Every year, organizations not only achieve more sophisticated threat intelligence, but increase their ability to make that intelligence actionable as well. We are more proactive in addressing cyber security threats than ever before—so why do we still experience breaches? Several factors come to mind—from the dynamic, ever-changing nature of cyber attacks, increasing complexity of highly integrated systems, to an unresolved gap in hard skills among cyber security professionals. But there is another threat even more detrimental to foundational security: the organizational concept of cyber security assurance.
"In our eagerness to attain confidence for ourselves and the companies we serve, we may rush into dangerous mistakes—failing to examine our assumptions, accepting conventional wisdom, and even ignoring the fact that it is impossible to ensure a truly flawless system"
This may seem counterintuitive, but as cyber security professionals, we surely should be able to examine a system’s controls, architecture, and application to be able to determine a level of confidence in the system’s security. How can this process pose a threat, itself? The answer is simple: in order to be effective, security assurance protocols must be executed perfectly every time. Yet these protocols are just as susceptible to error as any other element of a security system. If we place too much trust in these protocols, we risk falling victim to what one might call as our most significant insider threat.
While bringing systems on board, companies invest substantial resources in attaining a sense of safety. They look to cyber security professionals for confirmation that business decisions are sound from a security perspective, projects and initiatives can move forward with confidence, and all contingencies have been anticipated. As the experts responsible for providing that feeling of safety, we too seek validation. We have our own professional benchmarks to meet, and we need to feel that the decisions we influence are free from the risk of negative consequences. In our eagerness to attain confidence for ourselves and the companies we serve, we may rush into dangerous mistakes—failing to examine our assumptions, accepting conventional wisdom, and even ignoring the fact that it is impossible to ensure a truly flawless system. When we succumb to confirmation biases or sacrifice thoroughness in order to meet tight deadlines, our security assurance processes cease to be effective and can themselves become a threat. The results may be devastating: an overlooked response SLA within a contract impacting recoverability; potentially catastrophic information disclosure due to a blind acceptance of architecture that exposes sensitive company or client data.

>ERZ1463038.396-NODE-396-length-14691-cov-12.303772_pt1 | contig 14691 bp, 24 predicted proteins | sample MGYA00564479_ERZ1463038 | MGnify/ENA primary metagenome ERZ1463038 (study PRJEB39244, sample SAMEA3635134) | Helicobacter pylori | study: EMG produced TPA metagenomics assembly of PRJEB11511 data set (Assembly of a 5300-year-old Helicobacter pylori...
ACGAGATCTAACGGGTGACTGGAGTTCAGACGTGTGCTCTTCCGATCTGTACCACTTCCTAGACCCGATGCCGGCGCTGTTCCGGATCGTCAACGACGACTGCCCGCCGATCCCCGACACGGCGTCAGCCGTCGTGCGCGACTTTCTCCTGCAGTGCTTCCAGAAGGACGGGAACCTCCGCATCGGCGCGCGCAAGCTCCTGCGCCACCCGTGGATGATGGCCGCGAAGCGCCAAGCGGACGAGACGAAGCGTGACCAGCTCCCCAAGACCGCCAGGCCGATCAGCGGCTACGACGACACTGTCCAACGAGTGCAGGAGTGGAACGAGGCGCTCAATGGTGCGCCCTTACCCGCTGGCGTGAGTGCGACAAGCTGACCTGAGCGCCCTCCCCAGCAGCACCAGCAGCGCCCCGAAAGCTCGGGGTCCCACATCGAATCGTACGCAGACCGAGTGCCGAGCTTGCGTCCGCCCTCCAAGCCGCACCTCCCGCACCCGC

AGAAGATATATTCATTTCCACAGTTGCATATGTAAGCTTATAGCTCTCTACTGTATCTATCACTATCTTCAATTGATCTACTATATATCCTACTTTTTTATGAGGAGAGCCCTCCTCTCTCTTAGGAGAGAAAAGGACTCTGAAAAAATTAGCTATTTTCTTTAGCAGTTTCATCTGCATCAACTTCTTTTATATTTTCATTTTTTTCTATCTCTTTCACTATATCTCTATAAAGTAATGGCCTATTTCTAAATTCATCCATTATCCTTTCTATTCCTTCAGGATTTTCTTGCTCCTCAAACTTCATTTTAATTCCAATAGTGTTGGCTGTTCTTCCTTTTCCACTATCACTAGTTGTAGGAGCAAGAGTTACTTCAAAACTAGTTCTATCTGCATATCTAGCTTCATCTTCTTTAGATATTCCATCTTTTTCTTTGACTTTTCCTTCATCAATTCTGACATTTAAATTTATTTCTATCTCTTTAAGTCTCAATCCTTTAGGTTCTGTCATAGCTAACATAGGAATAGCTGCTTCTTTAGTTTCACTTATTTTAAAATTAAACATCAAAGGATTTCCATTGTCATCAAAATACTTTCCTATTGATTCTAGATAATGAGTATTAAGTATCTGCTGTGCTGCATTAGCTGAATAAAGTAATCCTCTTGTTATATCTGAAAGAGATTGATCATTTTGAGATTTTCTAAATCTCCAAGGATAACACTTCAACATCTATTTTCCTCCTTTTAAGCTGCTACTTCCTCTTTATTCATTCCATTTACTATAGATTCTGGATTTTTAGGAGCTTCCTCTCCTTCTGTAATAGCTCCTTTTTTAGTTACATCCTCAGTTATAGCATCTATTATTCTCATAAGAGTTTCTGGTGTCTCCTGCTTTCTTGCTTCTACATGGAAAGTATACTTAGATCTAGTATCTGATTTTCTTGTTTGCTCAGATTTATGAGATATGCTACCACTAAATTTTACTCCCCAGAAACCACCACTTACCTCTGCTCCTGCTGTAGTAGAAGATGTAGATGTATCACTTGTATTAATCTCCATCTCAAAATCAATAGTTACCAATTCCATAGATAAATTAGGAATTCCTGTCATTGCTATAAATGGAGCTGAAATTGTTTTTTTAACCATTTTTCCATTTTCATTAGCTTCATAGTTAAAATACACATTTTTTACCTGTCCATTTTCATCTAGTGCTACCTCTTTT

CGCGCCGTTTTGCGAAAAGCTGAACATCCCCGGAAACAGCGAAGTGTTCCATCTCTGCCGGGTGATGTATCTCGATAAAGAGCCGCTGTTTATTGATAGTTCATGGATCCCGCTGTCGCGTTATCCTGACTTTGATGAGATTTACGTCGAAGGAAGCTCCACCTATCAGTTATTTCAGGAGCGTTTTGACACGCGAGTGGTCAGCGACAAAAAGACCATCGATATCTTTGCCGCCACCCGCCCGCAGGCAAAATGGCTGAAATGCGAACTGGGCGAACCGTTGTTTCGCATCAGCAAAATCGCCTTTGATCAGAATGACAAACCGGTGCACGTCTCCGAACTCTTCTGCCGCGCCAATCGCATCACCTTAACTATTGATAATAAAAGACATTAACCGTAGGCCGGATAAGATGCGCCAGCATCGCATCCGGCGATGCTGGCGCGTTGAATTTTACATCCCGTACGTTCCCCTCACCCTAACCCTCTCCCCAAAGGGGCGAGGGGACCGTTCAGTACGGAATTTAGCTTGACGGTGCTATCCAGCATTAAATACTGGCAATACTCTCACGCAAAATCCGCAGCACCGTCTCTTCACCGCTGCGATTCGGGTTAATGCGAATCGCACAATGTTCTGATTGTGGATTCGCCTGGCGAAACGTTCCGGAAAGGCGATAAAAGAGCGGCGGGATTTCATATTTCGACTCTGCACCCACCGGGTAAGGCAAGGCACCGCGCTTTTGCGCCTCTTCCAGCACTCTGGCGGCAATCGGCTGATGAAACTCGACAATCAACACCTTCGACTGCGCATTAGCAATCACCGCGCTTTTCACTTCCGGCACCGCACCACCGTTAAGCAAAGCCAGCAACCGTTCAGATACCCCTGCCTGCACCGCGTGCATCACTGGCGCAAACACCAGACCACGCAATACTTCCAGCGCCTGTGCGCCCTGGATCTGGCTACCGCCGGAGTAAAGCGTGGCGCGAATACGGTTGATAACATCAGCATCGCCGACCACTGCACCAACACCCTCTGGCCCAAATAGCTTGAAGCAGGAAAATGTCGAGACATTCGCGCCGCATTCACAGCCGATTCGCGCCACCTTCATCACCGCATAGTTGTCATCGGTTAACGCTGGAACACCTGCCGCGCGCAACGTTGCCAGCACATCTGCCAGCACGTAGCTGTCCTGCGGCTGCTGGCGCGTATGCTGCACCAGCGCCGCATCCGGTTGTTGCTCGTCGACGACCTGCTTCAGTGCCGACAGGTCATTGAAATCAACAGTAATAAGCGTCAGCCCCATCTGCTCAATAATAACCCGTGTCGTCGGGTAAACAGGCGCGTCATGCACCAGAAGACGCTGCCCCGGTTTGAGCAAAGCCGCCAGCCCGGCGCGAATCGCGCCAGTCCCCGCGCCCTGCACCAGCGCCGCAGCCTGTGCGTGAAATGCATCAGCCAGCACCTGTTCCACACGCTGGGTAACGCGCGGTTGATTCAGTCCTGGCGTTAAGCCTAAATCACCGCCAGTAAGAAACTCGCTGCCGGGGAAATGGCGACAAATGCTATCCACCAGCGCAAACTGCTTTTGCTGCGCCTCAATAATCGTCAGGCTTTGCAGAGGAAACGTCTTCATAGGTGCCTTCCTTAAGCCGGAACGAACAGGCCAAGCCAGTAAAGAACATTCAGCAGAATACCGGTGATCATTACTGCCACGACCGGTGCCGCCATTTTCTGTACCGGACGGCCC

As stakeholders in cyber security assurance, how should we counter this underestimated threat? First, we must understand our role. Companies do not engage in security for its own sake, they rely on security professionals to help guarantee positive business outcomes. We partner with our organizations to identify potential issues and mitigate these issues through controls. We cannot afford to accept assurances as controls; instead, we must apply critical thinking to each evaluation, always probing beyond the information provided to ensure what is being put forward will not introduce unsuspected risks in application. We add value when we creatively implement controls that may not have been considered before, but when applied offers clarity to users.
We are most effective when we present risks to our organizations as transparently as possible. While many risks can be reduced to an acceptable level or even eliminated, other risks remain even after controls have been applied - and it is our responsibility to provide our partners with an accurate understanding of these risks, so that they can make informed decisions about how to move forward. It is difficult to imagine a more dangerous threat than a false sense of security. By taking a thoughtful and rigorous approach to security assurance, we can offer something infinitely more valuable than unfounded confidence: a true understanding of risks for making wise decisions.